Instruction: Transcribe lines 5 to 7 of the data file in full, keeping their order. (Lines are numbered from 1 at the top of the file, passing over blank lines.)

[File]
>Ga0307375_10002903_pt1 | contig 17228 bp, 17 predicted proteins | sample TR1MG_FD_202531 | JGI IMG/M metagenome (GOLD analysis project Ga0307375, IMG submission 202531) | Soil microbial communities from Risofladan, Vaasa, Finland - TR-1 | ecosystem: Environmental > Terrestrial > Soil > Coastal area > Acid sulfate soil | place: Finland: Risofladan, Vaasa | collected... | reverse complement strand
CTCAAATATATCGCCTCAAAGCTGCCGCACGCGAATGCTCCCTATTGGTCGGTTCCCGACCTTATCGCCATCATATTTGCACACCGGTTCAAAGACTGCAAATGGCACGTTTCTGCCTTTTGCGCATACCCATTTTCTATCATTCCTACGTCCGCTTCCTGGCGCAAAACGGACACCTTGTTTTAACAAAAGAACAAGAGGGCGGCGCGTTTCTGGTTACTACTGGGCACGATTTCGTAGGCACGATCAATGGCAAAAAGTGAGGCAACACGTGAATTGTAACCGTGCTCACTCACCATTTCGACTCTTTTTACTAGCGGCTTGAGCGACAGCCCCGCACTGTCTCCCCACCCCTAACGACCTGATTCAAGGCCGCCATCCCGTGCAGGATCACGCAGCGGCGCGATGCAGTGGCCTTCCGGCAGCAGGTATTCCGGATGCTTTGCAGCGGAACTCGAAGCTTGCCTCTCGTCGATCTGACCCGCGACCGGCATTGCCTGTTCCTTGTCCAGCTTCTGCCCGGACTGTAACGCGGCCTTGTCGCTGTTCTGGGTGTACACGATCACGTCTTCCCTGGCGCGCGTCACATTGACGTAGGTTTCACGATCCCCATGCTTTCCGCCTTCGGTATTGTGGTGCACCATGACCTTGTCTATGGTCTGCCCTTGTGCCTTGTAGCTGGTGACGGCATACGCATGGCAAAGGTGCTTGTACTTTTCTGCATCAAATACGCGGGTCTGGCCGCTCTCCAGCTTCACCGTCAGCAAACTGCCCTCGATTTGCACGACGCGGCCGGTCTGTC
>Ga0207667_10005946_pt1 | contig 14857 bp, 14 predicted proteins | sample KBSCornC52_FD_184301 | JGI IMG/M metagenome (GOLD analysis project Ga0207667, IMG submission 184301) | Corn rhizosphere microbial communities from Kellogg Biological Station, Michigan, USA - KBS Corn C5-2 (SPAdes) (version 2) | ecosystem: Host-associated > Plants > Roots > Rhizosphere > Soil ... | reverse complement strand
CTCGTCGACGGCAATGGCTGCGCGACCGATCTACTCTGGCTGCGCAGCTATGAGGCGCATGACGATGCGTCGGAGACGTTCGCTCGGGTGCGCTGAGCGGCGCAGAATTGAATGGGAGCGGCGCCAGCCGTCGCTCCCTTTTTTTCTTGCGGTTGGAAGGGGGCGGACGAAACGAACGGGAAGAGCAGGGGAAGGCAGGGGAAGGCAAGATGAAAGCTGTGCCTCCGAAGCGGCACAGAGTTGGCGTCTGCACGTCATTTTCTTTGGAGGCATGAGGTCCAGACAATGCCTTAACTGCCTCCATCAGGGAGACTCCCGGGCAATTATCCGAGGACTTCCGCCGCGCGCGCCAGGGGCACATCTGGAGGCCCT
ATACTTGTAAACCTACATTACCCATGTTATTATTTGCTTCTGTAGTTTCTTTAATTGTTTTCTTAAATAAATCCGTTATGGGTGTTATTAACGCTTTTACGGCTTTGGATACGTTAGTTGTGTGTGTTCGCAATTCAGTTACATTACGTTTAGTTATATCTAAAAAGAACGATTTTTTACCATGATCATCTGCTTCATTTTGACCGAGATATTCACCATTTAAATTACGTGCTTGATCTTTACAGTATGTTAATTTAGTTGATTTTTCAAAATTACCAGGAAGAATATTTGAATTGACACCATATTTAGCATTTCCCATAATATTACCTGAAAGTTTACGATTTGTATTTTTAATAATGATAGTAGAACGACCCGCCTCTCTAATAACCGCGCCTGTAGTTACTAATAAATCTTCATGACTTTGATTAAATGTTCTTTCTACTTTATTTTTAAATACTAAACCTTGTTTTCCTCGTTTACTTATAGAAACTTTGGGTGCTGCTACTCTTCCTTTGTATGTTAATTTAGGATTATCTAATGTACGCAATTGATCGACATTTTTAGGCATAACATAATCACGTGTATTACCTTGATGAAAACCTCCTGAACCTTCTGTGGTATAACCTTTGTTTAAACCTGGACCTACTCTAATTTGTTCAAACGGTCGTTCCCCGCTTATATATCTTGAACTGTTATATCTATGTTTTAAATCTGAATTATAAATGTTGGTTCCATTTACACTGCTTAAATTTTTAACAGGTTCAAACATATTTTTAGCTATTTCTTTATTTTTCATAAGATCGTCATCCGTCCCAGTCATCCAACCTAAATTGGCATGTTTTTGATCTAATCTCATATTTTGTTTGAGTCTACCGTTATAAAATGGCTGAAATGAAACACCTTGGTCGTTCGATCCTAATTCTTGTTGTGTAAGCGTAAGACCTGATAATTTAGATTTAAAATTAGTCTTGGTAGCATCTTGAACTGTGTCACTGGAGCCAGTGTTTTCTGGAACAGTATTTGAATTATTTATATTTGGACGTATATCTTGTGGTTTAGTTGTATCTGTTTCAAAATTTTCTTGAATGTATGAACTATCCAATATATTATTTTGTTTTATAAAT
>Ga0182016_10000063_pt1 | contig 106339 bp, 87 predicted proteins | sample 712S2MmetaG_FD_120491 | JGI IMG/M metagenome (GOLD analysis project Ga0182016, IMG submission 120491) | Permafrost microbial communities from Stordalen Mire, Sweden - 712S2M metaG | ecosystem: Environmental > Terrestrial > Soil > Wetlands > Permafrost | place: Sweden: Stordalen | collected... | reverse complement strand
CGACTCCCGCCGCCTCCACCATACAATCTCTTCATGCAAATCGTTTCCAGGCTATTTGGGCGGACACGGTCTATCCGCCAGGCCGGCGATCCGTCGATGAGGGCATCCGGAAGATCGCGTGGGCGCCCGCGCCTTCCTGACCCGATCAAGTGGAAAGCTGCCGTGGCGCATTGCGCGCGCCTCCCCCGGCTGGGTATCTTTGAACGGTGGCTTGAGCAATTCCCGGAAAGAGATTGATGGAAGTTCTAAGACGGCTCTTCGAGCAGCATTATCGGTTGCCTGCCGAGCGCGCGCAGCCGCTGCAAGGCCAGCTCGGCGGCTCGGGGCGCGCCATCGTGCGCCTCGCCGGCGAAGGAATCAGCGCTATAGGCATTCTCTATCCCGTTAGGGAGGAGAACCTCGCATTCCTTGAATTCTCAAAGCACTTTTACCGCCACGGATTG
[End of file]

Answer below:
ATACTTGTAAACCTACATTACCCATGTTATTATTTGCTTCTGTAGTTTCTTTAATTGTTTTCTTAAATAAATCCGTTATGGGTGTTATTAACGCTTTTACGGCTTTGGATACGTTAGTTGTGTGTGTTCGCAATTCAGTTACATTACGTTTAGTTATATCTAAAAAGAACGATTTTTTACCATGATCATCTGCTTCATTTTGACCGAGATATTCACCATTTAAATTACGTGCTTGATCTTTACAGTATGTTAATTTAGTTGATTTTTCAAAATTACCAGGAAGAATATTTGAATTGACACCATATTTAGCATTTCCCATAATATTACCTGAAAGTTTACGATTTGTATTTTTAATAATGATAGTAGAACGACCCGCCTCTCTAATAACCGCGCCTGTAGTTACTAATAAATCTTCATGACTTTGATTAAATGTTCTTTCTACTTTATTTTTAAATACTAAACCTTGTTTTCCTCGTTTACTTATAGAAACTTTGGGTGCTGCTACTCTTCCTTTGTATGTTAATTTAGGATTATCTAATGTACGCAATTGATCGACATTTTTAGGCATAACATAATCACGTGTATTACCTTGATGAAAACCTCCTGAACCTTCTGTGGTATAACCTTTGTTTAAACCTGGACCTACTCTAATTTGTTCAAACGGTCGTTCCCCGCTTATATATCTTGAACTGTTATATCTATGTTTTAAATCTGAATTATAAATGTTGGTTCCATTTACACTGCTTAAATTTTTAACAGGTTCAAACATATTTTTAGCTATTTCTTTATTTTTCATAAGATCGTCATCCGTCCCAGTCATCCAACCTAAATTGGCATGTTTTTGATCTAATCTCATATTTTGTTTGAGTCTACCGTTATAAAATGGCTGAAATGAAACACCTTGGTCGTTCGATCCTAATTCTTGTTGTGTAAGCGTAAGACCTGATAATTTAGATTTAAAATTAGTCTTGGTAGCATCTTGAACTGTGTCACTGGAGCCAGTGTTTTCTGGAACAGTATTTGAATTATTTATATTTGGACGTATATCTTGTGGTTTAGTTGTATCTGTTTCAAAATTTTCTTGAATGTATGAACTATCCAATATATTATTTTGTTTTATAAAT
>Ga0182016_10000063_pt1 | contig 106339 bp, 87 predicted proteins | sample 712S2MmetaG_FD_120491 | JGI IMG/M metagenome (GOLD analysis project Ga0182016, IMG submission 120491) | Permafrost microbial communities from Stordalen Mire, Sweden - 712S2M metaG | ecosystem: Environmental > Terrestrial > Soil > Wetlands > Permafrost | place: Sweden: Stordalen | collected... | reverse complement strand
CGACTCCCGCCGCCTCCACCATACAATCTCTTCATGCAAATCGTTTCCAGGCTATTTGGGCGGACACGGTCTATCCGCCAGGCCGGCGATCCGTCGATGAGGGCATCCGGAAGATCGCGTGGGCGCCCGCGCCTTCCTGACCCGATCAAGTGGAAAGCTGCCGTGGCGCATTGCGCGCGCCTCCCCCGGCTGGGTATCTTTGAACGGTGGCTTGAGCAATTCCCGGAAAGAGATTGATGGAAGTTCTAAGACGGCTCTTCGAGCAGCATTATCGGTTGCCTGCCGAGCGCGCGCAGCCGCTGCAAGGCCAGCTCGGCGGCTCGGGGCGCGCCATCGTGCGCCTCGCCGGCGAAGGAATCAGCGCTATAGGCATTCTCTATCCCGTTAGGGAGGAGAACCTCGCATTCCTTGAATTCTCAAAGCACTTTTACCGCCACGGATTG